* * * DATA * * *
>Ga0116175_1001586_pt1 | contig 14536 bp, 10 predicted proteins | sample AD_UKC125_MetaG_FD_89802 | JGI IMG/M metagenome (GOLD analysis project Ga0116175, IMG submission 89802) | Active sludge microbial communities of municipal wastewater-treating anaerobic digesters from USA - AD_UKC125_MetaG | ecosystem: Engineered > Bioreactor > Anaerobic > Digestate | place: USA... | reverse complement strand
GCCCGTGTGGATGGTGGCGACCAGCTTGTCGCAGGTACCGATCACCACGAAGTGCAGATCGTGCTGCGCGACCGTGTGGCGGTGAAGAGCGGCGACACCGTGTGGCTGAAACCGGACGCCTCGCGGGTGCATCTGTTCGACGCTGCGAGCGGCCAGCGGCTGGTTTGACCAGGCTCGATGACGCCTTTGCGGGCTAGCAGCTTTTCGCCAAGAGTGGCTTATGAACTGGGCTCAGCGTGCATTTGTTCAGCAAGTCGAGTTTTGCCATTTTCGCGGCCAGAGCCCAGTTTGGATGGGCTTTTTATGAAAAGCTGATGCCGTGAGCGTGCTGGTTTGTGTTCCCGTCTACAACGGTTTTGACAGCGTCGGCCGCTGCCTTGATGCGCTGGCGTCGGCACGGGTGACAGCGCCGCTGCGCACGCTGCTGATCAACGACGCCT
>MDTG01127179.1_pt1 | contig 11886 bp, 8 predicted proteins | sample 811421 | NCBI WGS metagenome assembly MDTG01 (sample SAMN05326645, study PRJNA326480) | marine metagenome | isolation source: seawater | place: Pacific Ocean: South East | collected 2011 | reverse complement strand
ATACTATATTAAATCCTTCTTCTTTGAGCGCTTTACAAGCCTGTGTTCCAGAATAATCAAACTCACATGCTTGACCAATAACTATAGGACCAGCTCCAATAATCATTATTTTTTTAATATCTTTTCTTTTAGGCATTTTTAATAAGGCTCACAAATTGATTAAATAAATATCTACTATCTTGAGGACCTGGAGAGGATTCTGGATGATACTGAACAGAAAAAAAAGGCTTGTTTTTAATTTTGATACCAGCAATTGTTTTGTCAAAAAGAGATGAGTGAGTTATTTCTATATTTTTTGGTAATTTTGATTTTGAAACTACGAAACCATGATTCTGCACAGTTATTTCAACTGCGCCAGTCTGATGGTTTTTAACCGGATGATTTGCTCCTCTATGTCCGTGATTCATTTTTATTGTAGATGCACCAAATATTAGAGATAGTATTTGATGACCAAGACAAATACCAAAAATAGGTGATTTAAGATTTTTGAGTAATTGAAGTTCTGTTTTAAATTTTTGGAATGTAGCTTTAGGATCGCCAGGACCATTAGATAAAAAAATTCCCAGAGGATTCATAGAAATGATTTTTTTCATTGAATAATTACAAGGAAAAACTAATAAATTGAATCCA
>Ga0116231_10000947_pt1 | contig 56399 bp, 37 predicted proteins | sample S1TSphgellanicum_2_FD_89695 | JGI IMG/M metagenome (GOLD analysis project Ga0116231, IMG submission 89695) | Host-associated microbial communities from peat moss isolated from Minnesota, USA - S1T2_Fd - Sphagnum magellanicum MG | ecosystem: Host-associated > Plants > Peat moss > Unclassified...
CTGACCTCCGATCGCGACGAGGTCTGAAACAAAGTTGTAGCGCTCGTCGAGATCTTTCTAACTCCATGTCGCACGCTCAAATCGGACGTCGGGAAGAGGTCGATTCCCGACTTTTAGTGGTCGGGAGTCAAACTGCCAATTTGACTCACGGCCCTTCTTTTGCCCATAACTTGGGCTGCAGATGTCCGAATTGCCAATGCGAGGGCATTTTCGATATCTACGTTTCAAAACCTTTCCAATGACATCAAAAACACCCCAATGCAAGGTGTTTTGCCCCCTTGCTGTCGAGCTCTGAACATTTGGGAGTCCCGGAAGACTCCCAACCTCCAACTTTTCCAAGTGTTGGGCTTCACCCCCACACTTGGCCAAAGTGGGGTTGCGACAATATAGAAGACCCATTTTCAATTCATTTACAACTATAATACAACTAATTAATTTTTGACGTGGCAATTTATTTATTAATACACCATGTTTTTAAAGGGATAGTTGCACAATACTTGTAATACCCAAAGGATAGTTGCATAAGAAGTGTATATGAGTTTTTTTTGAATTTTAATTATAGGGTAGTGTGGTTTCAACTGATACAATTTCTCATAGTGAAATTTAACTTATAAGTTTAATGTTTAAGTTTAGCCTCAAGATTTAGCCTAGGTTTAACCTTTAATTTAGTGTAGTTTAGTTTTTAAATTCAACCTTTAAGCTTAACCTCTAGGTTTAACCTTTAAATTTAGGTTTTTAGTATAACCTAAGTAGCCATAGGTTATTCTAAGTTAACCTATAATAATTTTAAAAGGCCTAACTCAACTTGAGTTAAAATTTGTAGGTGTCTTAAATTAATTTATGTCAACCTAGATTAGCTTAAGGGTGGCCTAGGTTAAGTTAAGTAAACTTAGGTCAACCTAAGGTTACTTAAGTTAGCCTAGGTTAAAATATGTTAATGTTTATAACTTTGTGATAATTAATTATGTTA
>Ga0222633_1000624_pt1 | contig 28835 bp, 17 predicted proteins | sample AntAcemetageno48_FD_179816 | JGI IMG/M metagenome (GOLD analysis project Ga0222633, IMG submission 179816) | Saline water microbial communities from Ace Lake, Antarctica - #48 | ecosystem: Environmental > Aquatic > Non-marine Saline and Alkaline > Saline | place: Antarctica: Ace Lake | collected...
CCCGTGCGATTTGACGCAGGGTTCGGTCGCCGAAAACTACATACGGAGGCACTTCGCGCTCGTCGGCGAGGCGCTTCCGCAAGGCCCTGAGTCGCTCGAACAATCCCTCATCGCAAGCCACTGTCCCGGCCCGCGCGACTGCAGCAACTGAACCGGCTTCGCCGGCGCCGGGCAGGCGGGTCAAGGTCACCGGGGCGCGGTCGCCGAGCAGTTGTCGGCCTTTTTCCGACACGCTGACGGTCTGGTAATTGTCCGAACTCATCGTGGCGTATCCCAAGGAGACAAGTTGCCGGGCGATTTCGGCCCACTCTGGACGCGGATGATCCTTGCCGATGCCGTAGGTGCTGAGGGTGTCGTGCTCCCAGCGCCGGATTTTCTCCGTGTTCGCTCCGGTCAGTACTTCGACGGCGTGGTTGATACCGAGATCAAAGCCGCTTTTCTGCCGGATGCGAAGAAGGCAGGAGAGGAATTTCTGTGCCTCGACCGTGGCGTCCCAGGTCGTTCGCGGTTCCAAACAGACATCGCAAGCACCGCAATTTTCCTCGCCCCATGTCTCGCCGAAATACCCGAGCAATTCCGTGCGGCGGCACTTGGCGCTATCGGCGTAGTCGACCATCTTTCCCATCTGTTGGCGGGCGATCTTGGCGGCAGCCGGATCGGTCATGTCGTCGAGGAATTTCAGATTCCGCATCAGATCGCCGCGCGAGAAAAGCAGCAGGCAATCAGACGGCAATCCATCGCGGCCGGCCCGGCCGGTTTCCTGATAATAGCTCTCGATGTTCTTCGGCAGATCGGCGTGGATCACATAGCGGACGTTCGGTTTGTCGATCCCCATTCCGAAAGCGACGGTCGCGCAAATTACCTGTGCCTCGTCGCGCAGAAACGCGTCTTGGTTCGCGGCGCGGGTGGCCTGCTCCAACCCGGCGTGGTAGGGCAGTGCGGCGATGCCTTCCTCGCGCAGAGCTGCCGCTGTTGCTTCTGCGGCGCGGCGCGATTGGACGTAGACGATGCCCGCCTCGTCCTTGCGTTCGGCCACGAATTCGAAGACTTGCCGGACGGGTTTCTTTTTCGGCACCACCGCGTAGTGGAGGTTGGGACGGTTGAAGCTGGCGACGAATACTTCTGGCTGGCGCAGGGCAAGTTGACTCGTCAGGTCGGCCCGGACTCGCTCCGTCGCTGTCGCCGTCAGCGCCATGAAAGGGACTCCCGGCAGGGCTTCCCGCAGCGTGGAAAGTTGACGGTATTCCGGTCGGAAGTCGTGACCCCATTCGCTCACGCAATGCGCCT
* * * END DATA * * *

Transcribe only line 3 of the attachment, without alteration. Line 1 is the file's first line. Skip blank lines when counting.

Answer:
>MDTG01127179.1_pt1 | contig 11886 bp, 8 predicted proteins | sample 811421 | NCBI WGS metagenome assembly MDTG01 (sample SAMN05326645, study PRJNA326480) | marine metagenome | isolation source: seawater | place: Pacific Ocean: South East | collected 2011 | reverse complement strand